ZEN+ : Helping you Stay Young and Age Well

8 ways to protect the 206 bones in your body

By Marcus Santer


When you were born you had over 300.

Now you’re all grown up you’ve got 206.

And in case you’re wondering where the other 94 went…

They fused together to form bigger bones.

I clearly remember when I was a kid being fascinated by bones and wondering what I’d look like if I didn’t have any.

It wasn’t a pretty picture =)

Bones are vital to you life, here’s 5 things they do for you

  1. Support your body
  2. Protect your internal organs and brain
  3. The soft marrow inside your bones is where most of your blood cells are made.
  4. They work with your connective tissue and joints to provide movement
  5. They’re an important source of calcium for your whole body

Like most of your body, your bones are constantly being broken down and rebuilt in microscopic amounts.

And up until about the age of 30 your body creates new bone faster than it gets broken down.

After that the balance shifts.

And as you get older more bone is lost than created, which can lead to osteoporosis. Which is where the bones become weaker and more brittle. Unfortunately white and Asian postmenopausal women are more likely to develop osteoporosis.


Now it’s true, you can’t do anything about your race, gender or the menopause.

But all is not lost.

Because here are 8 things you can do to look forward to a healthier bone future:

1) Brisk Walking – A great way to boost your bone health. A study of nurses found walking 4 hours a week gave them a 41% lower risk of hip fractures, compared to those who walked less than 1 hour a week.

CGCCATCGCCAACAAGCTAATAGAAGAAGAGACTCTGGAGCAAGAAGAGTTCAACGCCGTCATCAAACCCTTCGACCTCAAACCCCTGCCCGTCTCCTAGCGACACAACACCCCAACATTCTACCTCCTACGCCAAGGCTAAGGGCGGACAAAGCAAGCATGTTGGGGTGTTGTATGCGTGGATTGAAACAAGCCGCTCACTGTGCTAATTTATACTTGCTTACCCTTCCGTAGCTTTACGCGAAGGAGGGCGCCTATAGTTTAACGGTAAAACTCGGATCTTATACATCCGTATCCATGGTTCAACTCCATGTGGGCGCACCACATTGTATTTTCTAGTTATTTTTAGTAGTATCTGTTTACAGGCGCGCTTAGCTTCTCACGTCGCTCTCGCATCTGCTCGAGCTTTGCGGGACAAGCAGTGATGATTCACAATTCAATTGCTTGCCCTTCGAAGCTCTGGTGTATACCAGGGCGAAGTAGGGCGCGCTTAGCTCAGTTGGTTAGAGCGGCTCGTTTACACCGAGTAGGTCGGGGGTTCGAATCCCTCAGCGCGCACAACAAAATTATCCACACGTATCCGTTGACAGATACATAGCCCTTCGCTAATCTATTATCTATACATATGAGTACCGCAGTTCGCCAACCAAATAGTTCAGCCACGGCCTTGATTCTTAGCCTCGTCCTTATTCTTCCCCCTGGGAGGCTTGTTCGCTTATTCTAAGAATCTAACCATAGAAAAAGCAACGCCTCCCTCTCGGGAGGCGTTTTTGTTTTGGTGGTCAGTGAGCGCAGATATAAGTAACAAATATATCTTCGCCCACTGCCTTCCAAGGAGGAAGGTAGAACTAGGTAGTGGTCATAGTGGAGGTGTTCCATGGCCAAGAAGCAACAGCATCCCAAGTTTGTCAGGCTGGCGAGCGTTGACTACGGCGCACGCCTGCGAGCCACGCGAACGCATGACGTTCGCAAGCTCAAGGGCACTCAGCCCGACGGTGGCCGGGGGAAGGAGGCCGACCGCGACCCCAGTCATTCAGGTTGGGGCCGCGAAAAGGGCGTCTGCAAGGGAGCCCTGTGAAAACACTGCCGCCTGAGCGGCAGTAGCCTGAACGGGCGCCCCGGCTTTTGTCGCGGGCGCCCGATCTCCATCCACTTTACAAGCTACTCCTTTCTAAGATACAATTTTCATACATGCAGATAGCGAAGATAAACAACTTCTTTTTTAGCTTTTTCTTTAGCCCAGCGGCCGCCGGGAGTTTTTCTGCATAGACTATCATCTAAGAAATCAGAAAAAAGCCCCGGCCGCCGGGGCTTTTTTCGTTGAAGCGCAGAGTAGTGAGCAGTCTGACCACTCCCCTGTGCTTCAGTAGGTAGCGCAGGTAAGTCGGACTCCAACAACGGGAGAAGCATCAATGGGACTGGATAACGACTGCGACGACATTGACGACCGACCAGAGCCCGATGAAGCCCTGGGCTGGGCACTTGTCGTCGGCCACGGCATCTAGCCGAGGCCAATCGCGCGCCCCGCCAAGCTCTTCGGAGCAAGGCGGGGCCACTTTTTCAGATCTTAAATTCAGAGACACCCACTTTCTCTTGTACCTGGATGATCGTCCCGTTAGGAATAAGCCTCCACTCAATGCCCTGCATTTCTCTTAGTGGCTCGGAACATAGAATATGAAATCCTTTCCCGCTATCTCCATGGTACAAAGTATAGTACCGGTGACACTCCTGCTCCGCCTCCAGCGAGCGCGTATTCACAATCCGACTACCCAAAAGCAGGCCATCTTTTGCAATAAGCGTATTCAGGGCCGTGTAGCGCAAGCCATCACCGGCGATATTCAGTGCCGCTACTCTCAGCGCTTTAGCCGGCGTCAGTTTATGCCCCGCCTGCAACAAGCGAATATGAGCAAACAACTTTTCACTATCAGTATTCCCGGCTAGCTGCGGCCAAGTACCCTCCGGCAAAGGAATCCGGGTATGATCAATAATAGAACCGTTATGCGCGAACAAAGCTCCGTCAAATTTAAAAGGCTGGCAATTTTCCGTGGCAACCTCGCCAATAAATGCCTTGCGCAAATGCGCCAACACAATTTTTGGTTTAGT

2) Calisthenics – Strength training at least twice a week says the surgeon general is needed to stimulate bone growth. How come? Because stronger muscles keep tension on the bones, causing them to grow thicker and stronger. But check with your doctor first.

3) Cycling – Making your bones work against gravity encourages them to rebuild bone. Which is why swimming isn’t much benefit because your body is supported by the water. Cycling is a great way to increase resistance without over doing it.

4) Quit – Stop smoking and avoid excess drinking of alcohol. Nicotine is poison to your bones

5) Vitamins – Calcium is used to build strong bones, but you need vitamin D to help the body absorb it. Most folk aren’t getting enough. Try to get your vitamins through food. If you have to take a supplement, make sure you do your homework first. Calcium supplements can have side effects.

6) Tai Chi and Yoga – Both can help to slow down bone loss in postmenopausal woman and improve bone health in areas most vulnerable to fracture: hips, spine and wrists. They also improve balance, coordination and body awareness – all of which helps to prevent falls.

7) Move more – Being sedentary is considered a risk factor for osteoporosis.

8) Speak to your doctor – If you have osteoporosis, you must consult with a medical professional. They are the best people to advise you which exercises are safe for you, what medications can help, what tests you need and so on.

Most of all, be patient.

You won’t see big changes in your bone density after a few weeks. Truth is, you’ll never regain the bone density you had in your 30’s, but you can slow down thinning bone.

Bones change slowly.

But they do change.

Bye for now


P.S. You thought I’d forgotten didn’t you?

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